The 'patented' balancing feature not being revealed is also not shown in the above given patent. There must be more? If they have been issued, perhaps you could share them with us.

bonner watcher

Sorry, I neglected to add that the 1D Analysis was done with a 2 cylinder (2 pistons and 1 moving cylinder) configuration. The bore diameter was 3" giving an actual total high pressure volume of 36.1911 cubic inches (593 cc) for the engine.

Specific fuel consumption (lb/hr/hp):
@6500 RPM: 0.3298
@10000 RPM: 0.3459


Well, If these numbers are right, I can only say 'good luck'.


Car engines range usually between 60 and 100 (high) hp/Liter.

F1 engines produce about 800 hp at 19,000 rpm from 2.4 L displacement or near 330 - 350 hp/l. They burn a lot of fuel, meaning they have very low fuel efficiency.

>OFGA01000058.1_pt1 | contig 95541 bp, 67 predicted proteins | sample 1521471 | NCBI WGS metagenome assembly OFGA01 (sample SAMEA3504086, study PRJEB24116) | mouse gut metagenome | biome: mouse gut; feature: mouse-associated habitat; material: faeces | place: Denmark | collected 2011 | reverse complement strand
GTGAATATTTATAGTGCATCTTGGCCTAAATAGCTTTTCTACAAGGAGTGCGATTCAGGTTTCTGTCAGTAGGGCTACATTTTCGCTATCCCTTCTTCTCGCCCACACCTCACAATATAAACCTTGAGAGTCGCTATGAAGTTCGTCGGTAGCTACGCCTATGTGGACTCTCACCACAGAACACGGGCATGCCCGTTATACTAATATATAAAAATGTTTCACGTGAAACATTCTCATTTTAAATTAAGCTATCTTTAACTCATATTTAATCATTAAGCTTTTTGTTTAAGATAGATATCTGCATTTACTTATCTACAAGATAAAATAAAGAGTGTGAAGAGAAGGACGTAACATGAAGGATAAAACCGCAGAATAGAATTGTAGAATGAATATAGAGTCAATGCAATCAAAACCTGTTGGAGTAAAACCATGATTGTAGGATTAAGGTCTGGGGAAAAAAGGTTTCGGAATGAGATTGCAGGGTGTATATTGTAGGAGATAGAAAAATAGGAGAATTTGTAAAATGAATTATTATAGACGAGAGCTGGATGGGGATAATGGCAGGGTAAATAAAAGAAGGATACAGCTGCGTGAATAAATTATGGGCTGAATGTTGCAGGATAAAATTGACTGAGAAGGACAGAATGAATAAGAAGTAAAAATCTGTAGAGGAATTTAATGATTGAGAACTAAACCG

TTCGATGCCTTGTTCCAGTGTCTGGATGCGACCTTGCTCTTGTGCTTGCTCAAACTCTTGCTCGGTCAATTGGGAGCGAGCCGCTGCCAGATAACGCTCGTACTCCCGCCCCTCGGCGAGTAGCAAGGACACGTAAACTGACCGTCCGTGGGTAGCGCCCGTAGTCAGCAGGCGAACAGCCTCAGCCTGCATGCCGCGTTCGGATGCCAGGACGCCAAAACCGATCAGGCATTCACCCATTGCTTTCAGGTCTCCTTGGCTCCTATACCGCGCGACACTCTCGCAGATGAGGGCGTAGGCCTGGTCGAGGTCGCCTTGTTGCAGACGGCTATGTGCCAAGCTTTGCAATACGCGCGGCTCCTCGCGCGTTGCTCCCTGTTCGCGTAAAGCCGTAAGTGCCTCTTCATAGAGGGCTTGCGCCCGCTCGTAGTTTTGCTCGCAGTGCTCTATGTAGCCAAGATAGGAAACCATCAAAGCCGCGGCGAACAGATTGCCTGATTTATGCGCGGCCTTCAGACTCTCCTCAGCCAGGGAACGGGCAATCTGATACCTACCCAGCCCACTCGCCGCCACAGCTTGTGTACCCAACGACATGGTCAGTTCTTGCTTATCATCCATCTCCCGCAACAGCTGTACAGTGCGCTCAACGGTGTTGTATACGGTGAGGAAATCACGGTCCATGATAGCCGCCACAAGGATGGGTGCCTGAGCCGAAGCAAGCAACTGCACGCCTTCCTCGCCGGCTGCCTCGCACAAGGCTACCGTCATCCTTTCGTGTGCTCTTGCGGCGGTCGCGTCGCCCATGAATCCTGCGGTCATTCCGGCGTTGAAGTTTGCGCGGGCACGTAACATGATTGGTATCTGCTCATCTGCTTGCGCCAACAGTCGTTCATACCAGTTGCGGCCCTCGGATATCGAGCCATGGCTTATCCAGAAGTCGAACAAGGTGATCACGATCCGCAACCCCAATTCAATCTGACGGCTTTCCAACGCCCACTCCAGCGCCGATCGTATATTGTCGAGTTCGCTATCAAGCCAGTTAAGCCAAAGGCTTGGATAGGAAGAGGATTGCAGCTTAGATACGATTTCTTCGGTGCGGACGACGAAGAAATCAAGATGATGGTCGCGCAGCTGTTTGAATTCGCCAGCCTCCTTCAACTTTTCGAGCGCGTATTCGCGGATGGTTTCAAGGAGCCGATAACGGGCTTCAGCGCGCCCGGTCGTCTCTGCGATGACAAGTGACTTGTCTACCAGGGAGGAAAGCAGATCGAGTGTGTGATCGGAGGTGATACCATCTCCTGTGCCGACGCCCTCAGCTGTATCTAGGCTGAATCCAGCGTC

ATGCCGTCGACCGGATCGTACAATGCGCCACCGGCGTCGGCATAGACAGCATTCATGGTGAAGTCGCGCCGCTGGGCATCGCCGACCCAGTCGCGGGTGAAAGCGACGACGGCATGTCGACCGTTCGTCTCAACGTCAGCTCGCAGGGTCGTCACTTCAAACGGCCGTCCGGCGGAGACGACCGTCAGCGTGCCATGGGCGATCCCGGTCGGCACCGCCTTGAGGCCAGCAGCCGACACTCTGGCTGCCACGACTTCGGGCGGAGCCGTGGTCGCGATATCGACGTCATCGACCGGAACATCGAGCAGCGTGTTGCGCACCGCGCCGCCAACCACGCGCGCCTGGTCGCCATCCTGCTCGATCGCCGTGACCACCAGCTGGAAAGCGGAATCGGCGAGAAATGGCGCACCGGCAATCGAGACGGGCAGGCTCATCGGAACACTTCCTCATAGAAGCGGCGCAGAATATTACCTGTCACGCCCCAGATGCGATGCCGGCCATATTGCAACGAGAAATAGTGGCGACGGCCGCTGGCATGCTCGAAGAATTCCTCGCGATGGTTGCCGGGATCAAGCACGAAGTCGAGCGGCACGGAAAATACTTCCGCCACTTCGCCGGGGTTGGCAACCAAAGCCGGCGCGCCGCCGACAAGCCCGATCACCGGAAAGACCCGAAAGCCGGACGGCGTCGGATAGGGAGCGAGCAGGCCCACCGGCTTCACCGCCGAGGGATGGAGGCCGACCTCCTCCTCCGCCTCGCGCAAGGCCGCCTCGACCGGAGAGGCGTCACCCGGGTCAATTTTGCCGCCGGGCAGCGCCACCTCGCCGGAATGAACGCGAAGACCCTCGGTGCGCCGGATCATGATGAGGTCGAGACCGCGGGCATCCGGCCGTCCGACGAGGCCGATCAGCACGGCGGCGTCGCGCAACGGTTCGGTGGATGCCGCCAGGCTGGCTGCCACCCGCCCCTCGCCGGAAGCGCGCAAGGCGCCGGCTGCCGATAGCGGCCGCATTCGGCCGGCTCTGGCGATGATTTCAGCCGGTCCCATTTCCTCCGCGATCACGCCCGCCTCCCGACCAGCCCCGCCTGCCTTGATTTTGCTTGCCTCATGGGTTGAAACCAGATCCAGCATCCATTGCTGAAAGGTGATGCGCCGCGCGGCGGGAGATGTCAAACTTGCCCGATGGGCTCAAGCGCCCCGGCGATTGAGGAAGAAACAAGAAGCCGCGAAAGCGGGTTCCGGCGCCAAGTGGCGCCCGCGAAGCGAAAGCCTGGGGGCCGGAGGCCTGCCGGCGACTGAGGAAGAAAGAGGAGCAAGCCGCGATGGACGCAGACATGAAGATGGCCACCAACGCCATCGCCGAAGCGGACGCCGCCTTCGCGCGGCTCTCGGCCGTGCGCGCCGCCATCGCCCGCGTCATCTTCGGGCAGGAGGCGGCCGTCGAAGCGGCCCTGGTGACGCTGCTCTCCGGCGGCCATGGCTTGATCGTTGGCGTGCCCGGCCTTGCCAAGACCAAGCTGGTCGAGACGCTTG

The Bonner makes 456 hp at 10,000 rpm from 600 cc. That equals some 760 hp/Liter displacement. Outstanding. Really impressive. To top it all off, the Bonner burn 30 to 50% less fuel than car engines, not to mention F1 engines. It's miraculous.

bonner watcher

It remains to be seen what Bonner Motor Corp will finally decide to name this engine, but some have called it the "elegant engine" as it is certainly superior to what we have become accustomed to.

It is going to revolutionize ICE technology.

Kudos to Walter Schmied!

Roger Pham

NOt so fast, bonner watcher!

You haven't told us how Mr. Schmied manages to balance the potentially humongous vibration from this "Boner" engine, (ie. a heck of a banger, if u caught the drift, he he he!).
Happy Thanks Giving 2006!


Sorry, most of you guys are wrong.. Russell Bourke succeeded with these engine principles over 60 years ago Bourke Engine aka HCCI engine principles. Today his engine is still running.